If your zucchini, squash, pumpkins or other vining crops (Cucurbits) wilt in mid to late July, an insect called the squash vine borer may be feeding on your plants. Look at the base of the plant for a hole or brown sawdust like insect droppings called “frass”.  If you see this, split the base of the stems open with a very sharp knife or razor blade and you can see a plump, cream colored caterpillar with a dark brown head.  You may also see frass inside the hollowed vines.  Or, you may see brown “frass” pushed out from the stem by this feeding larva that looks like a small grub.

          Squash vine borers overwinter in the soil and will emerge through July as day flying, wasp like moths. They lay brownish-red eggs at the base of young plants near the soil line and undersides of vining stems from June through August.  In about a week, larvae hatch from eggs and immediately bore into stems to disrupt water and nutrient flow.  Infested plants lack fruit, wilt and die. Damage occurs from July through August.    

          If it is early in the season you may keep the moth from laying eggs  on the plant by covering the vines with some type of floating row cover. Remove the row cover when the plants begin to blossom so other insects can pollinate the blooms.

          If you use chemicals in your garden, insecticides with Permethrin (Eight), Carbaryl (Sevin), Malathion, Bifenthrin, or Rotenone can be used if applied early in the season and reapplied every seven to 10 days. Bt (Dipel) works only if injected into the stem with a syringe as the worm does not eat on the outside of the stem. CAUTION: Some insecticides, applied under conditions of high temperatures (above 80 degrees) and high humidity, may injure or burn plant foliage.  Also it is best to avoid dust formulations on plants that are in bloom as the dusts are more toxic to beneficial insects that are needed to pollinate the plant, especially bees.  Spraying in late evening after the beneficial insects have gone to bed will reduce injury to pollinators.

          Once you discover the borer problem and the plant starts to wilt, insecticides will not work.  Sometimes, you can save the plant by splitting the stem with a razor blade starting where the borer entered and working up. Then remove or destroy the worm by hand, and then cover the vine with moist soil and water well. You might be able to save the plant this way.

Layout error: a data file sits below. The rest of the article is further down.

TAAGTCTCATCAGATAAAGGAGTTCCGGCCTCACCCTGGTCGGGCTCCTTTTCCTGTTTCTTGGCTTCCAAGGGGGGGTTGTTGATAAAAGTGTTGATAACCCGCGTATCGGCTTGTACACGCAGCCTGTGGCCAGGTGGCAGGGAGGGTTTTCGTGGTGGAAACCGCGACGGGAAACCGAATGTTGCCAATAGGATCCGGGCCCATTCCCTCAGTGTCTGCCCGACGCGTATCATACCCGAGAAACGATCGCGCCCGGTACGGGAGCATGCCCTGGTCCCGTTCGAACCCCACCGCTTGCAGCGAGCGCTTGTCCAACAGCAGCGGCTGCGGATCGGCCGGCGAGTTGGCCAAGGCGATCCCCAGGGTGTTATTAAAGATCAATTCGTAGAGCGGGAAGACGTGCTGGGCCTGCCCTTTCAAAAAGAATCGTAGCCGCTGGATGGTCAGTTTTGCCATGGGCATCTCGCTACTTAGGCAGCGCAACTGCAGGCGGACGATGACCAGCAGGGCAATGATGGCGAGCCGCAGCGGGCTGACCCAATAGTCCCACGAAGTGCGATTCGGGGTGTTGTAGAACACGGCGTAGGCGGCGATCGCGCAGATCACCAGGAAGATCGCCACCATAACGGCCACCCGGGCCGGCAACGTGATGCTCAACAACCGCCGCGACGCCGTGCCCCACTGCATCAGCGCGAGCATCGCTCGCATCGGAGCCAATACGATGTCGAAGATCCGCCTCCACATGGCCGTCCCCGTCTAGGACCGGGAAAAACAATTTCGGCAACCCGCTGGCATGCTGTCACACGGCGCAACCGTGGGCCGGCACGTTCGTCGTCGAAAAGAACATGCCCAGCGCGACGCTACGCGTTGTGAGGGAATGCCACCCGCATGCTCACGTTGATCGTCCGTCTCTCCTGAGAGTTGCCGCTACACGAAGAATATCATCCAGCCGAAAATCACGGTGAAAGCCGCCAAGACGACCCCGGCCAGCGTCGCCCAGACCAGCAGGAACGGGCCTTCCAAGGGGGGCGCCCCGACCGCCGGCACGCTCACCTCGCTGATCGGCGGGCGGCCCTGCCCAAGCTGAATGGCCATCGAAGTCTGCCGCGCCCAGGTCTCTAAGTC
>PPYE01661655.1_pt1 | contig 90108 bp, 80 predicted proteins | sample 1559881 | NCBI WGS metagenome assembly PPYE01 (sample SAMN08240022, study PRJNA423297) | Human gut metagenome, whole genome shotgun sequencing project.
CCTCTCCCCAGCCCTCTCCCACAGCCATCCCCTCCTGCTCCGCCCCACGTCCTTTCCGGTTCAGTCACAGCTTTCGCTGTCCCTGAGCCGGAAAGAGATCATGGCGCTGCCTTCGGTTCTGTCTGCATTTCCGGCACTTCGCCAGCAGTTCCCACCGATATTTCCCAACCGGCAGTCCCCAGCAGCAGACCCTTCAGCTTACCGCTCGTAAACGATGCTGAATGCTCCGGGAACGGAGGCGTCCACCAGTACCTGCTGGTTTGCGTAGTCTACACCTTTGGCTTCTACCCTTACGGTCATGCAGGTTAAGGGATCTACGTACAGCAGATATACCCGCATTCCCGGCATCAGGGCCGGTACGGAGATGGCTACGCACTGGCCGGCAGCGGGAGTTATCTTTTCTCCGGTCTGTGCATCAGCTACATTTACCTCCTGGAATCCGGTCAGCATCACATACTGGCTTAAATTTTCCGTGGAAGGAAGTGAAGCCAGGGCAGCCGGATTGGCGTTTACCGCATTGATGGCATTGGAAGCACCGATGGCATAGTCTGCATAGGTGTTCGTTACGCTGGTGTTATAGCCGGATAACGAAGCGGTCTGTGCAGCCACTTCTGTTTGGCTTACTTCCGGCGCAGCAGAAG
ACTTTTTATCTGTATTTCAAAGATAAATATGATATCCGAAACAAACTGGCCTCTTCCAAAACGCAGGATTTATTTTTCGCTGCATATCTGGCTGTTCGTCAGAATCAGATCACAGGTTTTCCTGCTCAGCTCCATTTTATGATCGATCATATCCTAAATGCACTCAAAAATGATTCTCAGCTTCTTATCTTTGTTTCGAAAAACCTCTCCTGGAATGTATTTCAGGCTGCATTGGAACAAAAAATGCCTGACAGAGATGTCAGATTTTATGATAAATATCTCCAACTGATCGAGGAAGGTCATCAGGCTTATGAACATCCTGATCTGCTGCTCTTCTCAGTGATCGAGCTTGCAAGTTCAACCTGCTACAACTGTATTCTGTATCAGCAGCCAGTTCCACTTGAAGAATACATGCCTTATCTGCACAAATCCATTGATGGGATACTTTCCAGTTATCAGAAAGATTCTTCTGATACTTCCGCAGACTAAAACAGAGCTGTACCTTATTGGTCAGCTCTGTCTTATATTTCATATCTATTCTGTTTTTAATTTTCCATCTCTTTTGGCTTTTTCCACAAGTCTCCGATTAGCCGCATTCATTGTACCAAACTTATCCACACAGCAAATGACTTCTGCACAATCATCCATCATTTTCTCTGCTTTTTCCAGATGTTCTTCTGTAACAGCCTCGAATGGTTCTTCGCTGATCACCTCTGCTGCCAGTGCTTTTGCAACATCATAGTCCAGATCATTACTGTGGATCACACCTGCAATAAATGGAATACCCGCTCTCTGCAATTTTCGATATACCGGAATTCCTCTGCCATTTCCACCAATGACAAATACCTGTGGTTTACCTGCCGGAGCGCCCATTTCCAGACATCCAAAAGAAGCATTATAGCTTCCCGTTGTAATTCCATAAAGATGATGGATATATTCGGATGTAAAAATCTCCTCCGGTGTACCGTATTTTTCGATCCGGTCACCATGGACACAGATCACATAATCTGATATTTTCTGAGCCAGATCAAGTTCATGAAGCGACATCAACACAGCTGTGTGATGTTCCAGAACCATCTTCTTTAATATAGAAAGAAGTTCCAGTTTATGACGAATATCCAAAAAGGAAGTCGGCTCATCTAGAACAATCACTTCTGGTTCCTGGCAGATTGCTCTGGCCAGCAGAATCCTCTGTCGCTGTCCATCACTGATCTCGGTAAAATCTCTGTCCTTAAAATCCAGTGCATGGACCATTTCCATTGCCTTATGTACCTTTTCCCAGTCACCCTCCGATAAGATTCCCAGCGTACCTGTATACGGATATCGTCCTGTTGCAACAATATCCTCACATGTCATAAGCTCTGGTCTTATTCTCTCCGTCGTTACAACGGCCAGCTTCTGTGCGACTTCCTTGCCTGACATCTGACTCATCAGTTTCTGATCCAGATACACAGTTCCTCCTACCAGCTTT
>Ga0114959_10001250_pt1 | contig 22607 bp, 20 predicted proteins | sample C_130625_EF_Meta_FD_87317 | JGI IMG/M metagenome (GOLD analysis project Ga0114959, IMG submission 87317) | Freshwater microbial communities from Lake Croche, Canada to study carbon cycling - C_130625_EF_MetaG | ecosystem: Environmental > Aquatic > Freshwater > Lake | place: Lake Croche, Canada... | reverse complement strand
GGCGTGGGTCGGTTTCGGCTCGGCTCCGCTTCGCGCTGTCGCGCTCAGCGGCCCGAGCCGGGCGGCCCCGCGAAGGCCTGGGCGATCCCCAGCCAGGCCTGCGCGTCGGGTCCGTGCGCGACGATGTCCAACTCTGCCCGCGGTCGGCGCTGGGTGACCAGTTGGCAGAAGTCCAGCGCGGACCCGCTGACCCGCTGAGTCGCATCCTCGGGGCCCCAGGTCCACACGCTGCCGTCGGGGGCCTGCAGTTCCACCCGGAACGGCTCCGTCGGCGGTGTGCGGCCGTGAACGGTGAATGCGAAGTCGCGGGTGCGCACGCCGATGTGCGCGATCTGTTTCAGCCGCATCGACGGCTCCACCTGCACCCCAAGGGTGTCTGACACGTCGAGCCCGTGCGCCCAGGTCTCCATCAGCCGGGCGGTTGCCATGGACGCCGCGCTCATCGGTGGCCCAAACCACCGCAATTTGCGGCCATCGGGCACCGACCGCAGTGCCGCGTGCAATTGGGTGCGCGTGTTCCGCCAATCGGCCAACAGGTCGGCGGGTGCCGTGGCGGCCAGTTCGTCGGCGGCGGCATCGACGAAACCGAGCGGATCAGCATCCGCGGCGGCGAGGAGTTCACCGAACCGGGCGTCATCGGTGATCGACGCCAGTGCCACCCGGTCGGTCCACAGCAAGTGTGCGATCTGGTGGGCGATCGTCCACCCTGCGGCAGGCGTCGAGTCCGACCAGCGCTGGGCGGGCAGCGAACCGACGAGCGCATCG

For butternut squash, acorn squash, and vine crops such as pumpkins, and watermelons where the fruit sets on the end of a long vine, cover the vine and leaves with soil about every 3 or 4 feet.  New roots will grow under the mound and if a borer gets in at the base of the plant, you might be able to save the rest of the plant by cutting off the damaged section. I water my squash with soaker hose and try to lay the vine along the hose.

          If your plants are wilting, and you cannot find any squash vine borer activity, there may be other causes.  A disease called bacterial wilt often affects vine crops, especially cucumbers.  This disease is carried by the cucumber beetle so pick off the insect, destroy any eggs on the top or underside of the leaves, and spray with Permethrin (Eight), Malathion, Carbaryl (Sevin), Bifenthrin, or Rotenone. Use a sticker-spreader such as Turbo so the insecticide sticks to the leaf and does not wash off easy. It is best to spray in the evening about sundown, after the beneficial insects have gone to bed.          

                    For more information contact your local County Extension Office or go on the internet to: In the top box scroll down to Extension. In the bottom box type in “squash vine borer” (use quotation marks), or the number of the publication, or the disease or the insect you want information about. These NebGuides or NebFacts, or other publications can be printed from your computer. 

          (This article was developed from InfoSource material prepared by the University of Wisconsin-Extension, and from publications of the University of Nebraska-Lincoln, Department of Entomology, and the University of Nebraska-Lincoln Extension Service.)                     

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